On it's debut full-length, Misanthropic Slaughter, Hemoptysis (which means to cough up blood by the way) blends classic thrash riffing with a contemporary touch for an invigorating take on the thrash genre. The band isn't reinventing the wheel on Misanthropic Slaughter, but they are helping usher it into the modern age. Hemoptysis' riffs are generally of the classic thrash variety, yet each flow into the next without feeling predictable. The vocals add a modern feel to the proceedings with a blackened death growl similar to Arsis or Arch Enemy, while the guitar leads recall the classic solos of the eighties. The solos are equally powerful, memorable, melodic, and face-melting. The drums strike a balance between the old and new with a contemporary production job that still manages to keep them from sounding too stiff or fake. The style of drumming itself is quite varied. The drums are just as likely to pummel you with contemporary double bass as they are to pound away in a more customary thrash style.

Misanthropic Slaughter starts strong with it's first three tracks. The title track kicks the album off with catchy, varied riffs and a hummable solo section. "Hopeless" follows with some nice tempo changes and excellent guitar work that keep me coming back for more. "M.O.D." is the third consecutive kick in the balls with great riffing and solos that are some of most smokin' on the album. Misanthropic Slaughter loses a little steam in the middle with some good, but not great tracks that just don't match the standard set by the first three songs. Not to worry, things pick up again beginning with "The Cycle" and stay pretty solid through the end of the album. In fact, the last three songs match the album's opening tracks in quality...especially the epic "Shadow of Death" with its amazing solos, stuttering drums, and In Flames-before-they-started-to-suck harmony riffs.

I can count the number of new thrash bands that I am truly impressed with on one hand. After hearing Hemoptysis' Misanthropic Slaughter, I'm one finger closer to having to start counting on the other hand. This album is easily one of the best self-released CDs I have ever heard. Why aren't these guys signed already? The band is obviously ambitious. It has a decent website and a street team. Its album was produced by Ryan Greene (Megadeth, NOFX, Lagwagon, and pretty much everything else on Fat Wreck Chords.) The band even has a professional quality music video for "Shadow of Death." Hemoptysis seems like it is ready to conquer the thrash genre and beyond. As long as the band continues making music like Misanthropic Slaughter, I will be cheering them on.

Originally written for

Very enjoyable modern meets retro thrash - 81%

Lustmord56, February 23rd, 2011

Review Originally published at by Erik Thomas

Other than Metallica, I wasn’t really that much into the Bay Area thrash of the late ’80s, preferring the European likes of Sabbat, Xentrix and Kreator and the more extreme sounds of Slayer. As the genre has made a denim clad comeback, albeit now somewhat over saturated, I’m slightly surprised that Arizona’s Hemoptysis hasn’t garnered more attention (or a record deal for that matter), seeing as they are the only band in this retro-movement that I’ve actually come to enjoy.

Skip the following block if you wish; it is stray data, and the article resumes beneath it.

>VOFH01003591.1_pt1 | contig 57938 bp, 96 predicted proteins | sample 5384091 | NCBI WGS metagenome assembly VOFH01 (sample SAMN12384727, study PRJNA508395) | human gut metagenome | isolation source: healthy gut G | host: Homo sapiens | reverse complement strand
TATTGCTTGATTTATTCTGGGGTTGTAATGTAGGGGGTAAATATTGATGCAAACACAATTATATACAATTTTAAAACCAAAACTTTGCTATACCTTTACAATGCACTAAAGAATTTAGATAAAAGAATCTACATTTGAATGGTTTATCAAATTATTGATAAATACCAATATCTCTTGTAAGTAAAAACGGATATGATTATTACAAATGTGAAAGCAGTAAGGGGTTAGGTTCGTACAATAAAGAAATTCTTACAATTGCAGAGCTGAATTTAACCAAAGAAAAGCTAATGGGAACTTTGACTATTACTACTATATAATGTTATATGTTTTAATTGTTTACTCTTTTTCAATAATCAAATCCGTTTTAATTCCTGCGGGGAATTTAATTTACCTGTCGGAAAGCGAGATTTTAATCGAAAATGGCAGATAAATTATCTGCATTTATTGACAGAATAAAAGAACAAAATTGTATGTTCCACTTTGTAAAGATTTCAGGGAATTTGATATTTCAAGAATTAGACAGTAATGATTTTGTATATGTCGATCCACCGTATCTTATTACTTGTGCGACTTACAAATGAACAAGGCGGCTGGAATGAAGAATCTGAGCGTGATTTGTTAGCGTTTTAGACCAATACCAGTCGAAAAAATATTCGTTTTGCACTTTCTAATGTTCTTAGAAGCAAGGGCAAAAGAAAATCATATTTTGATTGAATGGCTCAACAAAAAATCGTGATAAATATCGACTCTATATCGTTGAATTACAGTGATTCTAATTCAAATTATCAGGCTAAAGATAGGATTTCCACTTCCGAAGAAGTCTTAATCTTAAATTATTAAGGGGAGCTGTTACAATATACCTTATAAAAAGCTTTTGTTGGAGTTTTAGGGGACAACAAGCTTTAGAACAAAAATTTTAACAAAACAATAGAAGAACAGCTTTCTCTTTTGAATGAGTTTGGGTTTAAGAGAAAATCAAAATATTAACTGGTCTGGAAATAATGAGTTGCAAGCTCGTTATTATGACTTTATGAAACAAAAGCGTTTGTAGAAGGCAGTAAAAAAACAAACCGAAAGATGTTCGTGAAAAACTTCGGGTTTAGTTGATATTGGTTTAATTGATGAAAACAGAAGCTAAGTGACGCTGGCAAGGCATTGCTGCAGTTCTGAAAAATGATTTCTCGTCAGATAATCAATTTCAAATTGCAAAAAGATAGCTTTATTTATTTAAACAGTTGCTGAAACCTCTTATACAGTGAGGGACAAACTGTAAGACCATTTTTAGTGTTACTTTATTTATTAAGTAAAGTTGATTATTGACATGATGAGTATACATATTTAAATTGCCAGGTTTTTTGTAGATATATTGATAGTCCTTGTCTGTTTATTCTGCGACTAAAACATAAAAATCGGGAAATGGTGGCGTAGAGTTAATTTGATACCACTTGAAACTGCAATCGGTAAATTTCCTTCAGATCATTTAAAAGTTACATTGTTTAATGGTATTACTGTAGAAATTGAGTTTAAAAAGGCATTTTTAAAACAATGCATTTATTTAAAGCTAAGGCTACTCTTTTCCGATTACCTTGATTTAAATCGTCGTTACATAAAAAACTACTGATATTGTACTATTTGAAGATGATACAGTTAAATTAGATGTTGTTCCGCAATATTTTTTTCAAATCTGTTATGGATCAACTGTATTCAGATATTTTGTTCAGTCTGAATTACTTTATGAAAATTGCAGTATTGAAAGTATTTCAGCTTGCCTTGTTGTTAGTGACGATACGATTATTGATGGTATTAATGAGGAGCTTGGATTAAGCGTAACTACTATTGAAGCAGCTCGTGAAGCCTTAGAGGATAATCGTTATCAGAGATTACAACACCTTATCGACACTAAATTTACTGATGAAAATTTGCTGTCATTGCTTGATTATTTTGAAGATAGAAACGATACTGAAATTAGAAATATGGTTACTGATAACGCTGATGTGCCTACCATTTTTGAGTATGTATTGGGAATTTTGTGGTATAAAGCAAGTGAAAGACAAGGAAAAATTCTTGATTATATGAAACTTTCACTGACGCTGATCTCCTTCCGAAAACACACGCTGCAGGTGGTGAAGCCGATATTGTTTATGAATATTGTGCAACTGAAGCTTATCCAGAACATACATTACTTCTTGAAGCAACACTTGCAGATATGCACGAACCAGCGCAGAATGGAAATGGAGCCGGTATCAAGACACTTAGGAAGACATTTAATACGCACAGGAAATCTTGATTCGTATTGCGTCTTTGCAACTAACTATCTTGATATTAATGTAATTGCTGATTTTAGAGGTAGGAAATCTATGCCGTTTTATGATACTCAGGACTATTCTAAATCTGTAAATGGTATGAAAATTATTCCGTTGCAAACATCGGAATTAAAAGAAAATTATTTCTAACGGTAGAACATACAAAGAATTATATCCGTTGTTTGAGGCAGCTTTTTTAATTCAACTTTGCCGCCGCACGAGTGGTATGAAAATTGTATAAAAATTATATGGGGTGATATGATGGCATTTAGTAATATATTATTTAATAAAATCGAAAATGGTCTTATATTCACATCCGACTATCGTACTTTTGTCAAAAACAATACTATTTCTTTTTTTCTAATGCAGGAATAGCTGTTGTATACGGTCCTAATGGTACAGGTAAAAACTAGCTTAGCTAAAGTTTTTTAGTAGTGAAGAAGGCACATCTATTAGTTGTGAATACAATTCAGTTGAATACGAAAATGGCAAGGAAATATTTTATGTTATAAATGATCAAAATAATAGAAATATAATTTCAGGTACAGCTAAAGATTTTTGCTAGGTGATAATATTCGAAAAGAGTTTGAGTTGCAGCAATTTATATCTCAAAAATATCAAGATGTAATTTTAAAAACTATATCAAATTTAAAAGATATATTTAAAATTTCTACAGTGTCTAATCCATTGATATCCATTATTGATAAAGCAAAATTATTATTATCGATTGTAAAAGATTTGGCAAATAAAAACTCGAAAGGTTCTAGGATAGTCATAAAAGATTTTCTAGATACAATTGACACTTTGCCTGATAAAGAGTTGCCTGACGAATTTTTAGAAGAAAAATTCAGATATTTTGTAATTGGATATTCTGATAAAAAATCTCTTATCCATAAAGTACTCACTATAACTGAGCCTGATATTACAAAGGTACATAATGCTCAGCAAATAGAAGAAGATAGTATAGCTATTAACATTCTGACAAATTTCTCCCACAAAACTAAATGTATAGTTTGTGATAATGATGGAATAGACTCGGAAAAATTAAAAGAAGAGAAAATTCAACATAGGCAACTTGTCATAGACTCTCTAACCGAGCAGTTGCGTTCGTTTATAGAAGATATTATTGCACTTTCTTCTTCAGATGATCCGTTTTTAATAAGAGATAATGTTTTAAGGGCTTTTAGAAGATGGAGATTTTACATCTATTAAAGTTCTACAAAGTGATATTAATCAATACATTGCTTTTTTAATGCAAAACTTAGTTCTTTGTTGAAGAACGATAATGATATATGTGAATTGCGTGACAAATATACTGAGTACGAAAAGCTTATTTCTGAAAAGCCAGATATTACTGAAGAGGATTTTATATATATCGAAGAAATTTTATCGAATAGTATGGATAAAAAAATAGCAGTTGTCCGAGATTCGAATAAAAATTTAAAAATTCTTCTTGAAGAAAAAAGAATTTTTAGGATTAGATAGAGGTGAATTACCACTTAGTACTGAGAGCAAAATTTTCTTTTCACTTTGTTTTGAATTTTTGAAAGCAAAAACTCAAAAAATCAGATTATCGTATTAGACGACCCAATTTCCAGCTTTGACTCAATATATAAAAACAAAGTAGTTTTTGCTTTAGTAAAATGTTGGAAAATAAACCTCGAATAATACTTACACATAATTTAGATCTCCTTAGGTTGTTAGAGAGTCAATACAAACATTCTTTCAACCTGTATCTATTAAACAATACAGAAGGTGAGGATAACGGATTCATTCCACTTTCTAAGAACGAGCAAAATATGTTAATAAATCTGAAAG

Continuing the sound of their 2009 self-released EP, the new classically named new album, Misanthropic Slaughter (and its classic cover), may have more appeal to me due to the slightly leaner, meaner edge that has a touch of the Teutonic thrash scene but with a more modern, almost melodic death metal edge here and there. The vocals of Masaki Murashita— who sounds like Kreator’s Mille—has a lot to do with it too. Throw in some solid songwriting, and you have an album that’s skirting the retro thrash movement without forcing it and still having some appeal to modern metal.

Balancing finely between classic thrash and the more modern crossover bands like Trivium (minus the singing) and 3 Inches of Blood, Hemoptysis, isn’t completely reliant on denim patch vests, nostalgia, songs about partying and booze or skin tight jeans to carry their sound. Instead, they prefer actual songwriting that contains shredding melodic solos and catchy, tight riffing to convey their distinct blend of old and new. Just listen to the opening title track as well as the controlled seeth of “MOD”, classically paced “Impending Doom”, rounded first single “Shadow of Death” and epic, synth-tinged duo of “Blood Storm” and superb closing semi-ballad “End of Sorrow” for a headbanging, mullet growing, white high top sneaker wearing good time. All of it played with a supreme confidence and delivered with a suitably old school but polished crunch, that again doesn’t seem forced or overly retro just for the sake of the current trend.

The fact that Hemoptysis has managed to entertain me, despite playing a genre I’m not nuts about is a testament to the band’s skill and passion as well songwriting ability. As a result they should be considered one of the most promising unsigned acts to surface in quite some time.